Unitarian profile: Laura Christenson
With an atheist father, Buddhist stepmom, Unitarian mom and Christian grandparents, Laura Christenson could have picked from an assortment of religions.
She decided to become a devout Unitarian.
From its eye-opening ceremonies to the welcoming community Unitarianism provides, Christenson feels deeply connected to her faith. Being a Unitarian has helped the St. Paul Central junior define her personal goals as she braces for adulthood.
But what exactly does being a Unitarian mean?
“That is usually the question of the hour for us Unitarians. I actually have a little business card at home with a description of what it is,” Christenson said.
“Historically, if you know the Holy Trinity — with the Father, the Son and the Holy Spirit — we focus on just one holy being, whether to you that’s God or an energy/spirit you have with yourself. A lot of people at our church … look more, I’d say, at the values of being Unitarian, so working towards a common good and discovering your own religious path.”
What is your relationship with Unitarianism?
Well, I could probably go to church more. I think we’re all bad about that, especially junior year, because it’s pretty busy. But I love going to services. Every time I do, the sermon always connects to how i’m feeling. It’s kind of creepy in some ways. Like, I was having a fight with my boyfriend and we went to church together. They were talking about difficult relationships as you get older and progress in them. It’s like, ‘Wow!’ It just opens your eyes. I cry at every sermon because it’s so powerful to me.
I also really like how it’s casual to the point that it’s really comfortable. It really goes down to the roots of love, peace and harmony. I think all religions strive to make you a better person, and this really just focuses on the everyday things that you can do with yourself. It is a really personal thing, being Unitarian.
How do you practice?
A lot of times it’s about day-to-day thinking, about how you can benefit the greater good by looking at your Unitarian credo and morals. I would say that I’m one of the people that says (Unitarianism) is more about being spiritual than anything inherently religious. We don’t really have rules that you necessarily have to follow. Actually, I was Catholic until my parents decided they wanted to try Unitarianism, I was baptized at St. Luke’s. My parents were married there. But I have some issues with rules and religion. For example, we don’t have a Bible or a Koran or anything that Unitarians can reference. We do have like, Christmas services. It technically is Christianity, just the most liberal form. Almost no one would identify it as Christian.
What’s your earliest memory of being religious?
We had a Sunday school type of thing — you’ll go to a reading and derive a moral out of some book. We had a yoga room for awhile. I just remember it being very eye-opening, just from the standpoint of an eight-year-old, like, ‘Wow. I actually really understand this!’ I always felt really welcome and that everyone was happy to be there.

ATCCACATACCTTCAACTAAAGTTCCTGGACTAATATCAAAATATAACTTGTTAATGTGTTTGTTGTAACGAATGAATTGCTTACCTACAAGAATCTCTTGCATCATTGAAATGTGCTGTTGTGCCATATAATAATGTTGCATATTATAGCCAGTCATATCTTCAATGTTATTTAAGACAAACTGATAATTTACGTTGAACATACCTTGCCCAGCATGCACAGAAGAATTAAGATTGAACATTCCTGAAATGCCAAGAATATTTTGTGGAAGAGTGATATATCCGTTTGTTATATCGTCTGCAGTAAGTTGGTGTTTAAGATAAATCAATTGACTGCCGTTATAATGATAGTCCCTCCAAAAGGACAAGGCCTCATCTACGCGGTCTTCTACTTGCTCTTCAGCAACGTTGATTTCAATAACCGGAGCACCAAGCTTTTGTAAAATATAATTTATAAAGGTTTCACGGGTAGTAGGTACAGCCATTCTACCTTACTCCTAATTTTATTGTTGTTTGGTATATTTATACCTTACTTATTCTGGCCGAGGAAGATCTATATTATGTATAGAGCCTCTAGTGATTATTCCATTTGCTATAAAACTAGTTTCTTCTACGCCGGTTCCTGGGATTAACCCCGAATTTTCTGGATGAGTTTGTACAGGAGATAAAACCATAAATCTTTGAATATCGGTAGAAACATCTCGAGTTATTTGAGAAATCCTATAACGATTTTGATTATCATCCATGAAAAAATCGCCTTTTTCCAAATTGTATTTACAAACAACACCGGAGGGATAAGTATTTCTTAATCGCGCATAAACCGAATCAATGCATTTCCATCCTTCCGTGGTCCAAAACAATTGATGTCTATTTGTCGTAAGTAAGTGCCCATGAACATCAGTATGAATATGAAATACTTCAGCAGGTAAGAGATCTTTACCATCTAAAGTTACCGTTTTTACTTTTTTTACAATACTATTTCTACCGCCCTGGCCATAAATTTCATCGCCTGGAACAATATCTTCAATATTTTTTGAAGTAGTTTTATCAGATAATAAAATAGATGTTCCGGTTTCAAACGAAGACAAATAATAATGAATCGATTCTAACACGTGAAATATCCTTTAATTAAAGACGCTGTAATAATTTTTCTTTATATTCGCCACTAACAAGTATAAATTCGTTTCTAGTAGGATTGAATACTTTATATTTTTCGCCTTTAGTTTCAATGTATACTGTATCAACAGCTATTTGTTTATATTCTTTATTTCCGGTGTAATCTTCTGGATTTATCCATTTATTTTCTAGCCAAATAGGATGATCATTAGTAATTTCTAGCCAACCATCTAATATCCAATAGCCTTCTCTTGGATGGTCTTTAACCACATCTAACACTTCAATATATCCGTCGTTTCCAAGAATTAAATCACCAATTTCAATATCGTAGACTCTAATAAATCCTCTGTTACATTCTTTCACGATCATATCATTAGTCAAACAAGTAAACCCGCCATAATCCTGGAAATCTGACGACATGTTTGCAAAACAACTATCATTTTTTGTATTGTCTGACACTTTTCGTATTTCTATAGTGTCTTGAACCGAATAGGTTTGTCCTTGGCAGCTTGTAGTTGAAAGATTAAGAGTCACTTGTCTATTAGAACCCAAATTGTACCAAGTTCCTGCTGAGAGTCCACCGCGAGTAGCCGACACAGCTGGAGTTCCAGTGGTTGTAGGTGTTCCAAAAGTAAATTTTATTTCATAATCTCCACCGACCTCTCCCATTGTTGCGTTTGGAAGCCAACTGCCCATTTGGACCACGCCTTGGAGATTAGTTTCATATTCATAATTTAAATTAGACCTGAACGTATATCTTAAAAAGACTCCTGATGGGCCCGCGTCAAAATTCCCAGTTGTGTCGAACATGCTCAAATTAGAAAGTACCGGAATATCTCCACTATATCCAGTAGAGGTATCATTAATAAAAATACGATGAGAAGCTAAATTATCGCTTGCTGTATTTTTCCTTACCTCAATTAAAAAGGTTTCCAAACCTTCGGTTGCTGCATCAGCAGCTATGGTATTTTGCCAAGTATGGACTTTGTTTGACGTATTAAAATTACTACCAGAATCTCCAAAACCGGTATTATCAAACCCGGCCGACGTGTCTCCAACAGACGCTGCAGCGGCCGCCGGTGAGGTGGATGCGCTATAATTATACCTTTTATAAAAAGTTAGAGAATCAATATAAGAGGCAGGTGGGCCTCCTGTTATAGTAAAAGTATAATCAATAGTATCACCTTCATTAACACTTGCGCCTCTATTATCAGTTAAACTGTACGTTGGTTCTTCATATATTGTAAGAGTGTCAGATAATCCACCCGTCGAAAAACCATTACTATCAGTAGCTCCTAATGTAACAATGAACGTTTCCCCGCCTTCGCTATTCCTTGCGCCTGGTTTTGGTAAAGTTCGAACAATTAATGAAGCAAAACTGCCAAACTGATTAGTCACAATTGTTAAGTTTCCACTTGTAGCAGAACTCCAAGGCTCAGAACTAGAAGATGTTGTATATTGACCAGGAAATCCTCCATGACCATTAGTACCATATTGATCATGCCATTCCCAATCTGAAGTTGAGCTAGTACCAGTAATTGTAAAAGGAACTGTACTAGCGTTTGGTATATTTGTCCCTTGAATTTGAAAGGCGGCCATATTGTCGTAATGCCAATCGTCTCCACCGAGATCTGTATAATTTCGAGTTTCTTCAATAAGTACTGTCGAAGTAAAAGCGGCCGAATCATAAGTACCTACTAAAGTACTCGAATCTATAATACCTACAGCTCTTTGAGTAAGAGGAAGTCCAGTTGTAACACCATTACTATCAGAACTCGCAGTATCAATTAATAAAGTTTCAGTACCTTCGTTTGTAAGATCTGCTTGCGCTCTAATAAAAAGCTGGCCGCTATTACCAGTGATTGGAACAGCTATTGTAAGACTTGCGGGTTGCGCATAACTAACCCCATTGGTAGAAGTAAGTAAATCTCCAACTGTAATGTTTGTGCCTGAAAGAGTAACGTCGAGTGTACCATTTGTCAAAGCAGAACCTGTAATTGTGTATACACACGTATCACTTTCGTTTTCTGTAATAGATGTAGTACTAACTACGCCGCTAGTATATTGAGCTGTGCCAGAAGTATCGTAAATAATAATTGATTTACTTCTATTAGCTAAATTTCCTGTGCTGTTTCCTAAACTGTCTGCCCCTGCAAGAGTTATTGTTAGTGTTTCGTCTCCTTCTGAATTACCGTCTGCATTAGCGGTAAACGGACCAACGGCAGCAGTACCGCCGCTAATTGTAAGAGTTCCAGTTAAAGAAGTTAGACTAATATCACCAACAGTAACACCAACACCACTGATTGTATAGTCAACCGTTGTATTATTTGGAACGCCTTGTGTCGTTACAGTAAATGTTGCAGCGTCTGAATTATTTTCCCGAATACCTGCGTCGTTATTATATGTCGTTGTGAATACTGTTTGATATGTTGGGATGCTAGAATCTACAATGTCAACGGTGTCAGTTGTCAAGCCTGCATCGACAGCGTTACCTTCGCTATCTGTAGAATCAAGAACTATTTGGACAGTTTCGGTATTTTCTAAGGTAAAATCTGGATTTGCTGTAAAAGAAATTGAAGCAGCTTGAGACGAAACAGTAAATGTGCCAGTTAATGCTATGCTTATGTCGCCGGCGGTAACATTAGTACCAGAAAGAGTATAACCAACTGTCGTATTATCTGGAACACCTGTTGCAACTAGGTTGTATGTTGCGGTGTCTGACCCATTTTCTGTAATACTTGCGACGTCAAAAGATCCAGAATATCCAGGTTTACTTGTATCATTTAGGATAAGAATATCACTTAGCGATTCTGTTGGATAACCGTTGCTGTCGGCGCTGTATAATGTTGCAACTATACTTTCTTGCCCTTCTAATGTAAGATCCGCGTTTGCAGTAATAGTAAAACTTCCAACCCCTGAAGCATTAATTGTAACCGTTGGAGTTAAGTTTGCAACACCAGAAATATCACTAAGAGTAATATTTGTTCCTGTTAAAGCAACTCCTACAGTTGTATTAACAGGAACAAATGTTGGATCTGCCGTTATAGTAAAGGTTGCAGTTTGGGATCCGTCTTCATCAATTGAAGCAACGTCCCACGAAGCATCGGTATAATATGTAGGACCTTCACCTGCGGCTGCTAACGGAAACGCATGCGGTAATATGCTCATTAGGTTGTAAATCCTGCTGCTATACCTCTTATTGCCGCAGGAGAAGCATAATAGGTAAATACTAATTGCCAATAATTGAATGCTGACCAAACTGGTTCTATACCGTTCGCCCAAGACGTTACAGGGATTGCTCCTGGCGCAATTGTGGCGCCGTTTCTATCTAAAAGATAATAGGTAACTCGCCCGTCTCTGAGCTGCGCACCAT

Who are your biggest faith influences?
I have some really close friends who are Unitarian, who I have met just from going to church and also Camp UniStar … My friend Lucy definitely has been one. She’s always been so grounded in her faith, and the most committed I’ve ever seen anyone be. And our ministers. They are just stunningly intellectual. Like, I’m in awe every time I have a conversation. It’s moving to talk to them.
What are the biggest misconceptions?
That Unitarianism isn’t a religion. People will say like, ‘Oh, those are the people who don’t believe in anything.” Like it’s a joke. Also, no one really understands the true definition of Unitarianism. I would love for people to come and reach out to our congregation and sit in on a service.
How do you deal with those misconceptions?
A few of my friends came to a service and were so confused. And I told them to look at it through more of a moral standpoint. What can you do to be a better person and be reminded of that? We go to church to be reminded of that and hear other people’s viewpoints on that. I think family is a really strong thing in our church, too. There are a lot of gay and lesbian couples, and it’s really cool that they feel welcome there. It really stresses community. Like, I wonder with other religions if it’s easier to get lost. I could see people struggling to understand like, ‘Why am I not allowed to date this person?’ I’ve never once felt that way with Unitarianism.
How do you think your generation views religion in general?
I can ask people, ‘Do you believe in God?’ And it seems like it’s either, ‘I don’t go to church, I don’t want to talk about this,’ or ‘Yes. I definitely do. It’s been a part of my life since I was a baby.’ I have a Lutheran friend who hates going to church, and I think it’s because she doesn’t feel that connection. It is a label sometimes. I think a lot of people say they believe and I don’t know if they really do.
Is there anything you would change about your faith?
I wish more people knew about it, knew what it was. And didn’t have misconceptions about it. And I wonder if it almost pushes people’s comfort zones with religion. But I wish that they could know that it’s … just so welcoming.